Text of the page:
Monday, October 3, 2011

Why Paul is Successful with His Weight Loss

My new client Paul L. is killing it with kettlebells.  He is down 15lbs in less than one month.  Here are the reasons that he is successful:

1) Show Up:  He shows up ready to work in every session!  He is not late.  He didn't just come from a pedicure and can't wear shoes.  He doesn't call in and say he is sick, tired, or sore (even if he is sore).

2) Open-Minded:  Even though he has experience with iron, he listens to everything I have to say.  He doesn't have false pretenses of being elite (And by the way, you can't be elite on a treadmill or doing half squats).  He doesn't complain about joint mobility exercises being awkward.  Case in point, after 3 sessions, Paul could do a below-parallel squat.  After a month he could hold a Happy Buddha pose for 30 seconds.  After 2.5 weeks he could do an overhead PVC pass through after start with not being able to get the elbows past the ears.  He didn't ask why we practiced these on a daily basis.

3) Diet:  He is making changes to what happens in the other 165 hours of the week.  He ASKS if he has any homework.  He keeps a food log.  One of the first things I learned in fitness is that if:
- Someone is overweight and
- They are not keeping a food log
==> They will be completely delusional about their food intake.  Here is a typical conversation with one of these people.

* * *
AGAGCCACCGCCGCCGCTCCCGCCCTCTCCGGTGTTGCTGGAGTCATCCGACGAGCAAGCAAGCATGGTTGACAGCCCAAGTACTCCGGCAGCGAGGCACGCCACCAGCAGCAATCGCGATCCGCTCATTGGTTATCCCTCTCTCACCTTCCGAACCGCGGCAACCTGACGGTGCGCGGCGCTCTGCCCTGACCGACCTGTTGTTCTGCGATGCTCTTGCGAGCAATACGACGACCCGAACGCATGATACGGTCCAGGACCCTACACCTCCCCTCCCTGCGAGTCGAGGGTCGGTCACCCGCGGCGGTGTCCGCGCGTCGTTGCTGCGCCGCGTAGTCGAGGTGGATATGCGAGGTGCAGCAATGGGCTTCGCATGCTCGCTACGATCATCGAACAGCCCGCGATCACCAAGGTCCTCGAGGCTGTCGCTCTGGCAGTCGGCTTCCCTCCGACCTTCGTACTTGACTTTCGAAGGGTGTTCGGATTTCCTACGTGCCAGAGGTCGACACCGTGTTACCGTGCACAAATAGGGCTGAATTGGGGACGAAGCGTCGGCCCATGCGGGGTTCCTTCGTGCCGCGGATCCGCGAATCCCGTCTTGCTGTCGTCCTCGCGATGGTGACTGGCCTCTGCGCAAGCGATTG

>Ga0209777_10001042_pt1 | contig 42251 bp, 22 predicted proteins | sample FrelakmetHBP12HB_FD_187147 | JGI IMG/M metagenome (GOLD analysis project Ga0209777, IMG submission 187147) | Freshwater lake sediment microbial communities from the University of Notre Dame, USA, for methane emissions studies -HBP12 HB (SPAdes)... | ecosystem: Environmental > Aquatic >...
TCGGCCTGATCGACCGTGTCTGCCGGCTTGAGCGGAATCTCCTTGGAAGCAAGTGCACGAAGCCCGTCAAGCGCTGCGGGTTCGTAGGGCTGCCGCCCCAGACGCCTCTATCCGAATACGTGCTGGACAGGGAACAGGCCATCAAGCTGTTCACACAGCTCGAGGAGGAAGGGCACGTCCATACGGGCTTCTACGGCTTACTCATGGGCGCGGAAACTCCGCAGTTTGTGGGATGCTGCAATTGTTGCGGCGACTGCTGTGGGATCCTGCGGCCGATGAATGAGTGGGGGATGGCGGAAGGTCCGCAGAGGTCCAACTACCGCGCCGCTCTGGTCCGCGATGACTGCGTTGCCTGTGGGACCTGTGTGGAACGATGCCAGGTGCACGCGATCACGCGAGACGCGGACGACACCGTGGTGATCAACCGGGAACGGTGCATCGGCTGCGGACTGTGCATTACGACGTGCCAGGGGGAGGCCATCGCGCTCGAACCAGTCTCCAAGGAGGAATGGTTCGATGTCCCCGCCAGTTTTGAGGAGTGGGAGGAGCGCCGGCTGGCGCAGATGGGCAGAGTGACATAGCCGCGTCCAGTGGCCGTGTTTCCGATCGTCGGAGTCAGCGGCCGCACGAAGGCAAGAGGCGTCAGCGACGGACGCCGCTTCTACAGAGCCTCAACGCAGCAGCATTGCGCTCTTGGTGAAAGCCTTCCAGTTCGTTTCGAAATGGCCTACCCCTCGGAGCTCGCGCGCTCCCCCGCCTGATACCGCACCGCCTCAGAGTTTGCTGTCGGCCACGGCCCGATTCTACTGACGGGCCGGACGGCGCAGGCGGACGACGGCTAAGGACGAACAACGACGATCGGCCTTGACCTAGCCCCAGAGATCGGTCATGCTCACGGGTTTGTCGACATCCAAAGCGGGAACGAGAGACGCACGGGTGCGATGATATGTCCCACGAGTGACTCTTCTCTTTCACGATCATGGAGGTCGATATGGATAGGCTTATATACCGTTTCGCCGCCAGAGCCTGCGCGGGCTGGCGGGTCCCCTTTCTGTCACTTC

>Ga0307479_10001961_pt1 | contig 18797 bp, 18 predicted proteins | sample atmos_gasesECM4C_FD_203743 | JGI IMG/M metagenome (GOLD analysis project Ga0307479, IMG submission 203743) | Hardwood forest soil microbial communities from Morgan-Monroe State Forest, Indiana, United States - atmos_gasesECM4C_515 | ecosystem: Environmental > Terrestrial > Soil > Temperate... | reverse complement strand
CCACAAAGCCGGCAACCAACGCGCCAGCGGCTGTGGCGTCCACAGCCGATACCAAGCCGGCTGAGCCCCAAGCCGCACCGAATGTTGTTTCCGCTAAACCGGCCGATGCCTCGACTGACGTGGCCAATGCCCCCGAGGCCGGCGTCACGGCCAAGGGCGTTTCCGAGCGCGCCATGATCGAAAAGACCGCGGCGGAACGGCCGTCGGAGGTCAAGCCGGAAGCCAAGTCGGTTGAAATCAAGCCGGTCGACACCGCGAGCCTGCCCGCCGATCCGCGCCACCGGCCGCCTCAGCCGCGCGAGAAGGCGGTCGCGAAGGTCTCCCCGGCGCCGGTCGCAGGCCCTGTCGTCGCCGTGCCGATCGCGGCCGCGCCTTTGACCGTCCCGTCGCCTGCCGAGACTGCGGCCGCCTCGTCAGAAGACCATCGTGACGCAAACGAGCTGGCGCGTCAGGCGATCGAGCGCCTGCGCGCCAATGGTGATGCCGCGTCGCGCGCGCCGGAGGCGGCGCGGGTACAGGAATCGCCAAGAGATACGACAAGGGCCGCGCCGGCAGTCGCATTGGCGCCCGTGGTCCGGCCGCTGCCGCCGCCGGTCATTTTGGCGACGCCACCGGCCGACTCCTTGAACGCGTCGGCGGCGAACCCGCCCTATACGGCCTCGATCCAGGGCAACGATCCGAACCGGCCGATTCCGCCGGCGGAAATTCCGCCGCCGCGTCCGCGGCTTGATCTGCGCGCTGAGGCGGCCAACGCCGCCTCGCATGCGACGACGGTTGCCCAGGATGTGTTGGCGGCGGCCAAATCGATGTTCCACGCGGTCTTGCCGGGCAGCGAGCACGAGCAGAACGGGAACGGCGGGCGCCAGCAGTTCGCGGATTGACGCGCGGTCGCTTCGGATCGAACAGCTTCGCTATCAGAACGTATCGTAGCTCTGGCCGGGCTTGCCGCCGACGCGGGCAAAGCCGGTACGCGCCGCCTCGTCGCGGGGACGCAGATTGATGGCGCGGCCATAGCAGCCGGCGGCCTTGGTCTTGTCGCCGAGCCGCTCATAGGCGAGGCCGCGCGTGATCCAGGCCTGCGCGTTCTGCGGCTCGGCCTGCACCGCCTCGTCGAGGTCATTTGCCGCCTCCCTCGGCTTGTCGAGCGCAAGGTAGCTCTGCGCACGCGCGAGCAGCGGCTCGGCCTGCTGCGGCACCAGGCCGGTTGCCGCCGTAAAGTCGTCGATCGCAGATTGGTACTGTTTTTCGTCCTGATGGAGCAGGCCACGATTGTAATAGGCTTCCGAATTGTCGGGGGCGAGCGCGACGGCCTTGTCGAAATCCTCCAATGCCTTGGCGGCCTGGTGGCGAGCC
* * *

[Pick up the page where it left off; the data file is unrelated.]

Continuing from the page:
Faizal:  Hey, how is the diet going.  I know you talked about it on Facebook.
Person:  Not bad, not really losing weight though.
Faizal: Oh, maybe I can help you.  Do you have a food log.
Person: No, but I know my diet is perfect (whatever the frack that means).  I know everything about nutrition.  I don't know why I am not losing weight.  I must being gaining muscle.

Here are the fallacies in this conversation:
a) What is a perfect diet.  Even if one existed, there is no way that you know what it is.

b) You can't know everything about nutrition.  Not even the nutrition people know everything about nutrition.  In fact, look at how much nutrition has changed in the last 20 years.
1991 - Low fat (remember "high volume, low fat" eating?  Bonus points if you can recognize the pitch man for this crap)/Eat every three hours/Exercise in the oxidative zone, etc.
2001 - Low carb/Atkins/Zone/Interval Training
2011 - Paleo/Organic/Warrior Diet/ESE/Functional Fitness/etc.

This is not just "learning new stuff and getting better".  This is "that stuff we told you earlier, we had our heads up our collective asses when we told you that.  But now we know that you should do this, trust us this time."  Also, if you do the same thing with fitness programs and certifications, I will think you are full of shit too.

c) If you diet is not working for you, it sucks!  Period.  You can only eat for yourself, not the general population.  Any diet program that doesn't not allow for individual differences is garbage.  If you want to learn about a diet program that caters to you as an individual and more importantly works quickly, contact me